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Michigan confirms additional CWD-positive free-ranging, white-tailed deerMichigan confirms additional CWD-positive free-ranging, white-tailed deer

Total is now seven, MDRN asks for landowner assistance in management of deadly disease

March 23, 2016

3 Min Read

The Michigan Department of Natural Resources has confirmed two additional free-ranging deer have tested positive for chronic wasting disease, a fatal neurological disease that affects white-tailed deer, mule deer, elk and moose.

One of the newly confirmed CWD-positive deer is a 9-month-old male from Meridian Township (Ingham County), and the other is a 2 ¾-year-old female from Watertown Township (Clinton County).

Since May 2015, nearly 4,900 deer have been tested for CWD. Seven of these have tested positive for the disease. 


At this time, samples are being collected through road-kill pickup and professional sharpshooters from the U.S. Department of Agriculture (USDA) Wildlife Services. Since the initial case was confirmed, four of the last six positives were collected through efforts of USDA Wildlife Services staff. 

In total, sharpshooters have collected just over 630 deer from the Core CWD Area, which includes nine townships. Of those, 467 deer were taken from Meridian Township, 108 from Williamstown Township, 41 from Bath Township, 12 from Lansing Township, six from DeWitt Township, and none from the remaining townships. Another 33 have been taken outside the core from Watertown Township.

“The partnership with area landowners and USDA Wildlife Services is a critical component of our surveillance efforts to determine the distribution of this fatal disease,” said Chad Stewart, DNR deer specialist. “Now, with these additional CWD-positive deer, that support is needed more than ever.” 

Stewart continued, “The intensive removal of deer in these areas has a two-part benefit. One, it helps us understand prevalence rates and spread so we can make informed decisions on disease management moving forward; and two, by removing individual deer around areas with known disease occurrence, it reduces the potential for spread and accumulation in our deer herd, which has benefits not only locally, but on the periphery of the management zone as well.”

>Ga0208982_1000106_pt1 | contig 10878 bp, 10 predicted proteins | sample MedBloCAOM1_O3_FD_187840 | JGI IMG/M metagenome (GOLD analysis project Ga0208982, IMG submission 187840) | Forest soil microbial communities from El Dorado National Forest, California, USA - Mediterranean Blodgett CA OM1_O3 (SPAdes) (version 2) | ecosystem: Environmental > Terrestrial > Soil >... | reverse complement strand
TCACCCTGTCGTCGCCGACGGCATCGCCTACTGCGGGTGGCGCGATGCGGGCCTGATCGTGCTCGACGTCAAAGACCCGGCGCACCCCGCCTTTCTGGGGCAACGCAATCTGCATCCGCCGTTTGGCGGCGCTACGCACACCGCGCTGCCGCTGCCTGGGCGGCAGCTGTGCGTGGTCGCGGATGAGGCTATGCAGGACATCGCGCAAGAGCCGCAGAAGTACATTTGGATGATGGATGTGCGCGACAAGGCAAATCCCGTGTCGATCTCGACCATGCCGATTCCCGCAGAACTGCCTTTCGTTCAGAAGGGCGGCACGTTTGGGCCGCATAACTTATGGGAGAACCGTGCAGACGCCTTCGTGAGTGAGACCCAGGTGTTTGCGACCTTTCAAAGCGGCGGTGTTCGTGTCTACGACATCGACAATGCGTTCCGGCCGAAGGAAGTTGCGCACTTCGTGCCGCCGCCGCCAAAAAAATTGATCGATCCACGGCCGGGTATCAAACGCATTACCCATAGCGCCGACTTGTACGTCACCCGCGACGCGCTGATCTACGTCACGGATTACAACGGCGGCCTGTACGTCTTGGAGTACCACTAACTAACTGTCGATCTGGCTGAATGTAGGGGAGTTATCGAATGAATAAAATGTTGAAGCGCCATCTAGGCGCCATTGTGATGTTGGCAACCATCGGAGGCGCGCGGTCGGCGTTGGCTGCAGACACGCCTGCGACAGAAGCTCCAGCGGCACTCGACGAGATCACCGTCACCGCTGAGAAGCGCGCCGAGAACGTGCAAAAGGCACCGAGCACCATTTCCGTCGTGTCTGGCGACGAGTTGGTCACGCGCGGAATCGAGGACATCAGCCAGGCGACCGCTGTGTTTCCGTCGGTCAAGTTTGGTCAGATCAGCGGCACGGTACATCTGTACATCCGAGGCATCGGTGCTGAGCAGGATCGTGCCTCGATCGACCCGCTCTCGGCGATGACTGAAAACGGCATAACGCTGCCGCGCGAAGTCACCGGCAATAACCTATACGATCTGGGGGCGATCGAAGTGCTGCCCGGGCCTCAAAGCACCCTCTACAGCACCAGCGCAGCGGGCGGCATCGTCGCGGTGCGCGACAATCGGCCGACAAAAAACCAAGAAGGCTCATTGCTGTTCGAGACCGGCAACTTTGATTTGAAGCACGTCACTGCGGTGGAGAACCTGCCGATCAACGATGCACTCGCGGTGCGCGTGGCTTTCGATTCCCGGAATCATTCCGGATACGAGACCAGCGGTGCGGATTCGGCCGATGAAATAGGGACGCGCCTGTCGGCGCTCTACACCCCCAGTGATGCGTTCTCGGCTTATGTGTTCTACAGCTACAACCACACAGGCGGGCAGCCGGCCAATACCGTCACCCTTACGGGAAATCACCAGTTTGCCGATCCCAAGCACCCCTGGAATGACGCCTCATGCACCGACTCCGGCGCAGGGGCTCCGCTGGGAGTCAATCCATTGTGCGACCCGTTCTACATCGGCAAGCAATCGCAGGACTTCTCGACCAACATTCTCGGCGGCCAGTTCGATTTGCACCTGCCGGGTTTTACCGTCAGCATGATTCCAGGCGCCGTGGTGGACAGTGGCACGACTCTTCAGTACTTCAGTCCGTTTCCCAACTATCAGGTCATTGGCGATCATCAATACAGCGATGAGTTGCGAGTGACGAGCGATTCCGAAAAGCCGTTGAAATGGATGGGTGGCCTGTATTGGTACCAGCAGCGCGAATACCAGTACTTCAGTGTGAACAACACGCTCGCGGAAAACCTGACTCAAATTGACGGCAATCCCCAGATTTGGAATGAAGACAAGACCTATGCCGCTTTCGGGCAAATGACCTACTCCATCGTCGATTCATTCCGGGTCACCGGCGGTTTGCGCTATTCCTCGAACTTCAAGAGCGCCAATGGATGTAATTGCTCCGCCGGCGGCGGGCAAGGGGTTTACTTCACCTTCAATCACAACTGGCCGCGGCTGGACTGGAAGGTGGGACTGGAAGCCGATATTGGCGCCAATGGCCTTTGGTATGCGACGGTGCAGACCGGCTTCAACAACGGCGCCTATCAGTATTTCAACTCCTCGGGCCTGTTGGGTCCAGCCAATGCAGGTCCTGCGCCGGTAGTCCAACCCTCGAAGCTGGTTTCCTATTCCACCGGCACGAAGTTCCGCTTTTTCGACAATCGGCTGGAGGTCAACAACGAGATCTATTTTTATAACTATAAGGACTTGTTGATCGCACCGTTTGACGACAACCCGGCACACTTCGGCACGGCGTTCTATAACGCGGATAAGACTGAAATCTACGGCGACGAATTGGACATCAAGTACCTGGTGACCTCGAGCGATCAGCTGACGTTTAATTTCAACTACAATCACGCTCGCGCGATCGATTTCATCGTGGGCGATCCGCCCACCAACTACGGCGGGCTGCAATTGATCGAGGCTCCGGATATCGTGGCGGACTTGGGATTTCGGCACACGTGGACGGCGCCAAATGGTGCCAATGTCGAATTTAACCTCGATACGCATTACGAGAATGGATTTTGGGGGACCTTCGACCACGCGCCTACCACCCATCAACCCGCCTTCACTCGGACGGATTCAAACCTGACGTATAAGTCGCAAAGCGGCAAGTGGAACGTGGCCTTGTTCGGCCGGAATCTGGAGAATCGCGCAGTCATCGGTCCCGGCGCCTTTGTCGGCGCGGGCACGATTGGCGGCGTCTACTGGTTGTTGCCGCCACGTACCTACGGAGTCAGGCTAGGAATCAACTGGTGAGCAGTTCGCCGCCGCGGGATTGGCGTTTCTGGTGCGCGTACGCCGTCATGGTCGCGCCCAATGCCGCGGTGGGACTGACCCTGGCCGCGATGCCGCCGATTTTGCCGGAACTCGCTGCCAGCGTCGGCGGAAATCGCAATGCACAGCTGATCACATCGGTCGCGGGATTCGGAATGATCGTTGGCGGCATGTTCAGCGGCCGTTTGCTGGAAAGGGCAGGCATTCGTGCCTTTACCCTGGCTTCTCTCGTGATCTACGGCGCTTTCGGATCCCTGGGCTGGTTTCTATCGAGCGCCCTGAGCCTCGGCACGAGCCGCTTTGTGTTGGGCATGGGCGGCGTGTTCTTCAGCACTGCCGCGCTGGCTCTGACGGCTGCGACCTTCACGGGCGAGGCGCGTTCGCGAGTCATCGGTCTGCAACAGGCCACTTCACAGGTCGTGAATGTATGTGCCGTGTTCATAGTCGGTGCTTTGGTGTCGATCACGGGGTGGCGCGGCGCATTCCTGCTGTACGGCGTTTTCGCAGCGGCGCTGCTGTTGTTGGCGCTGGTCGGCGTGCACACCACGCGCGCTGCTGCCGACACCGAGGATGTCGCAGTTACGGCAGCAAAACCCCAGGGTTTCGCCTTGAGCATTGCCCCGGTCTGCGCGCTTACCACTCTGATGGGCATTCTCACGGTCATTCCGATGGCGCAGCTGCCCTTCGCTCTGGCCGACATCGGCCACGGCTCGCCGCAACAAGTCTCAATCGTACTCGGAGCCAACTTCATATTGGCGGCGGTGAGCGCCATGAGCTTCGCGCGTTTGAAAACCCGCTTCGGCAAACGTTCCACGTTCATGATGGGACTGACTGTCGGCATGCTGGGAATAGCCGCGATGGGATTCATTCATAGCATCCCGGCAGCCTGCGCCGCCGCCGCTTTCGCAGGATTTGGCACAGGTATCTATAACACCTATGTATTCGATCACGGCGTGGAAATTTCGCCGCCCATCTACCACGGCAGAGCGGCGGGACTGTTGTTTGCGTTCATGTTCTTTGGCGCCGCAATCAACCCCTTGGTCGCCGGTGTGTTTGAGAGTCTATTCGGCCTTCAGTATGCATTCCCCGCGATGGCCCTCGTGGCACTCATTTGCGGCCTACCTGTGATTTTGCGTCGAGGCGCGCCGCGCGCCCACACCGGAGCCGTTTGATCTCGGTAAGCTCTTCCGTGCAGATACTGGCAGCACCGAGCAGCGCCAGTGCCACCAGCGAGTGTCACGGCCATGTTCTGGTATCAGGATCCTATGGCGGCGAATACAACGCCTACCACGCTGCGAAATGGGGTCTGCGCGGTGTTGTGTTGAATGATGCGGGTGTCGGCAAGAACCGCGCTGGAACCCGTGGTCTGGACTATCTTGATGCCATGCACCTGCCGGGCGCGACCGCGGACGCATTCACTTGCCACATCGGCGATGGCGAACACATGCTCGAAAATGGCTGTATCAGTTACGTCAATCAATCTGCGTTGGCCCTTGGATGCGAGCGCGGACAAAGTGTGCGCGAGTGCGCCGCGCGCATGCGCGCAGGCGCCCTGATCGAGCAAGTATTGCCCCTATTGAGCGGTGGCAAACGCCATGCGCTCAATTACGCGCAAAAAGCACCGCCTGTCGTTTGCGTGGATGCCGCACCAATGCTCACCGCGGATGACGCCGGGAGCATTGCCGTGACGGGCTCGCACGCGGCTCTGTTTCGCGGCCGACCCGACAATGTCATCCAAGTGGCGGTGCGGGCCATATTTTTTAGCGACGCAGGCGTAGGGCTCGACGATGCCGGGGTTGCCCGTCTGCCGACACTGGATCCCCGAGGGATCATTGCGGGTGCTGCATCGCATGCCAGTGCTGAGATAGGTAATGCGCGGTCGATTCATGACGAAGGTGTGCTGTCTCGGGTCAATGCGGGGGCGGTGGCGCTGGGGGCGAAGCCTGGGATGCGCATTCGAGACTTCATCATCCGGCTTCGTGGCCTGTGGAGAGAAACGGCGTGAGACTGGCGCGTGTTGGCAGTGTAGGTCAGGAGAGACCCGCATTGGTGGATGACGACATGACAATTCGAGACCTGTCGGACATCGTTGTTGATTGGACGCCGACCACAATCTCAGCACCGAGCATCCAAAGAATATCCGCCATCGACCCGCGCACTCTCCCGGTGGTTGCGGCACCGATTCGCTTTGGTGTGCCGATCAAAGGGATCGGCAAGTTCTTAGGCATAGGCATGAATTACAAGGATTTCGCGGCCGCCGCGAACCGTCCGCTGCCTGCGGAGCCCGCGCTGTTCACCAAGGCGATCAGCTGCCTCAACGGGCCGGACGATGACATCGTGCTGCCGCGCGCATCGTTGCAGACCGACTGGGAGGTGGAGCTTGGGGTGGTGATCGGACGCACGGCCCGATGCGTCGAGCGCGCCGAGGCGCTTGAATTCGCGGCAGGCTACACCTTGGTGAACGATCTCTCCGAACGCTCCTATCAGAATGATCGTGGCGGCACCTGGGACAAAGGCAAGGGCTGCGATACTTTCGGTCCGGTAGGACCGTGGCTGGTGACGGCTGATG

Landowners who would like to directly help with surveillance can apply for disease control permits, which allow a landowner to harvest deer on his or her own property and turn in the head to the DNR for testing. To apply for a disease control permit, contact the DNR Wildlife Disease Laboratory at 517-336-5030. 

Another option for landowners to help address this disease is allowing USDA Wildlife Services sharpshooters access to their property to collect samples. Sharpshooters work closely with landowners on the number and type of deer that can be taken, and they will conduct surveillance only on property where they have permission. To inquire about working with USDA sharpshooters, contact the DNR Rose Lake field office at 517-641-4092.

To date, there is no evidence that chronic wasting disease presents any risk to non-cervids, including humans, either through contact with an infected animal or from handling contaminated venison. However, as a precaution, the U.S. Centers for Disease Control and the World Health Organization recommend infected animals not be consumed as food by either humans or domestic animals. 

The DNR asks the public to continue to report deer that are unusually thin and exhibiting unusual behavior (for example, acting tame around humans and allowing someone to approach). 

To report a suspicious-looking deer, call the DNR Wildlife Division at 517-284-9453 between 7:30 a.m. and 4 p.m. After hours, call the DNR Report All Poaching hotline at 800-292-7800. Do not attempt to disturb, kill or remove the animal.

DNR staff will continue with road-kill collection in the Core CWD Area. To report road-kills found in the Core CWD Area, call the Wildlife Disease hotline at 517-614-9602. Leave a voicemail with location information and staff will attempt to pick up carcasses on the next open business day.

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